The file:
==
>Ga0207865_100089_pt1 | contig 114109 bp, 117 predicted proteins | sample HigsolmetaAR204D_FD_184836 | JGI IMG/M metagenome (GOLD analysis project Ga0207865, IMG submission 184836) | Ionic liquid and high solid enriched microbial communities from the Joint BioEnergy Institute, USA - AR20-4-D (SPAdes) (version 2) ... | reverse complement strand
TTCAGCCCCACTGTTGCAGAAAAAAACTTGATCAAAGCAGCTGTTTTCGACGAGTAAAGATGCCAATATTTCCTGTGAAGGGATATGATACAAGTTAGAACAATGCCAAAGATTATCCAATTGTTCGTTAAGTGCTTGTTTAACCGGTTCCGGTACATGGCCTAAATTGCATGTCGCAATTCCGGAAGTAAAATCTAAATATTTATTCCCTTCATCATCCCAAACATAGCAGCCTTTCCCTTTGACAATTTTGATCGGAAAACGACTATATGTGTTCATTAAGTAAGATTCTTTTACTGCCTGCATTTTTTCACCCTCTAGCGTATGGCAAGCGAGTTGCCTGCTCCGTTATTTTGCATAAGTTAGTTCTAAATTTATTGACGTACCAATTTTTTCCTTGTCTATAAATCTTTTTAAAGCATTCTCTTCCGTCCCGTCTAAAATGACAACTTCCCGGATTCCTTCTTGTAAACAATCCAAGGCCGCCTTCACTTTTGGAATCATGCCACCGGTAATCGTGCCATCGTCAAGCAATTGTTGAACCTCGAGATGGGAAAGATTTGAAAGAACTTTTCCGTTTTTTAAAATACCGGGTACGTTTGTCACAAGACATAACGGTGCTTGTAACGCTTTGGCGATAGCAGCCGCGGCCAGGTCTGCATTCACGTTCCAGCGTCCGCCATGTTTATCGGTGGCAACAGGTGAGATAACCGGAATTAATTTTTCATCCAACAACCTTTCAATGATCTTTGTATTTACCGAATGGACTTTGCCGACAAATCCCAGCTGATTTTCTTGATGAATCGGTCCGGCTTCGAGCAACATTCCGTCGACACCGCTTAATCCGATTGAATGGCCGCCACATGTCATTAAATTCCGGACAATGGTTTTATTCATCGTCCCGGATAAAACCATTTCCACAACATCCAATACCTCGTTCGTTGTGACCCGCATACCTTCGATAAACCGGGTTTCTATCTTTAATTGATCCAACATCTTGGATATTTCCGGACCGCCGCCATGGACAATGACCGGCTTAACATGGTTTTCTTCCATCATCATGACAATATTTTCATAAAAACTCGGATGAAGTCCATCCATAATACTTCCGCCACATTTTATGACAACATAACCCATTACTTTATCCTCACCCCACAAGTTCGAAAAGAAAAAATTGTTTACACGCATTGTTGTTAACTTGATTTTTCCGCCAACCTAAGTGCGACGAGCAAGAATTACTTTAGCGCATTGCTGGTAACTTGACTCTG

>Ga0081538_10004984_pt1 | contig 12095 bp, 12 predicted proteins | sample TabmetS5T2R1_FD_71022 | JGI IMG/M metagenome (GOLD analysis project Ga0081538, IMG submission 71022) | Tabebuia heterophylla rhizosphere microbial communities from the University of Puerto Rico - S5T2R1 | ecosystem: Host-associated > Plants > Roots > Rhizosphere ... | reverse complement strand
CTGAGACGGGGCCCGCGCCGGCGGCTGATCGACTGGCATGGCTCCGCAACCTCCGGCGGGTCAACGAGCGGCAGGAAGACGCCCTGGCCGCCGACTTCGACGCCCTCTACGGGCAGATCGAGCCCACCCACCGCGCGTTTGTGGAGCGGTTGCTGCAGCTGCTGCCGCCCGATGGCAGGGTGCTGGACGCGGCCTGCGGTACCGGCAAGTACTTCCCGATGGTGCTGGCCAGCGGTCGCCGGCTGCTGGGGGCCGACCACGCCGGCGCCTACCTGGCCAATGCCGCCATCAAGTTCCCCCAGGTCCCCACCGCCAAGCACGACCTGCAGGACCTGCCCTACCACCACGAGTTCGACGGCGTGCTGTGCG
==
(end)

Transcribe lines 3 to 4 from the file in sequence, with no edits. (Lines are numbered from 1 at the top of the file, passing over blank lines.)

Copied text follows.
>Ga0081538_10004984_pt1 | contig 12095 bp, 12 predicted proteins | sample TabmetS5T2R1_FD_71022 | JGI IMG/M metagenome (GOLD analysis project Ga0081538, IMG submission 71022) | Tabebuia heterophylla rhizosphere microbial communities from the University of Puerto Rico - S5T2R1 | ecosystem: Host-associated > Plants > Roots > Rhizosphere ... | reverse complement strand
CTGAGACGGGGCCCGCGCCGGCGGCTGATCGACTGGCATGGCTCCGCAACCTCCGGCGGGTCAACGAGCGGCAGGAAGACGCCCTGGCCGCCGACTTCGACGCCCTCTACGGGCAGATCGAGCCCACCCACCGCGCGTTTGTGGAGCGGTTGCTGCAGCTGCTGCCGCCCGATGGCAGGGTGCTGGACGCGGCCTGCGGTACCGGCAAGTACTTCCCGATGGTGCTGGCCAGCGGTCGCCGGCTGCTGGGGGCCGACCACGCCGGCGCCTACCTGGCCAATGCCGCCATCAAGTTCCCCCAGGTCCCCACCGCCAAGCACGACCTGCAGGACCTGCCCTACCACCACGAGTTCGACGGCGTGCTGTGCG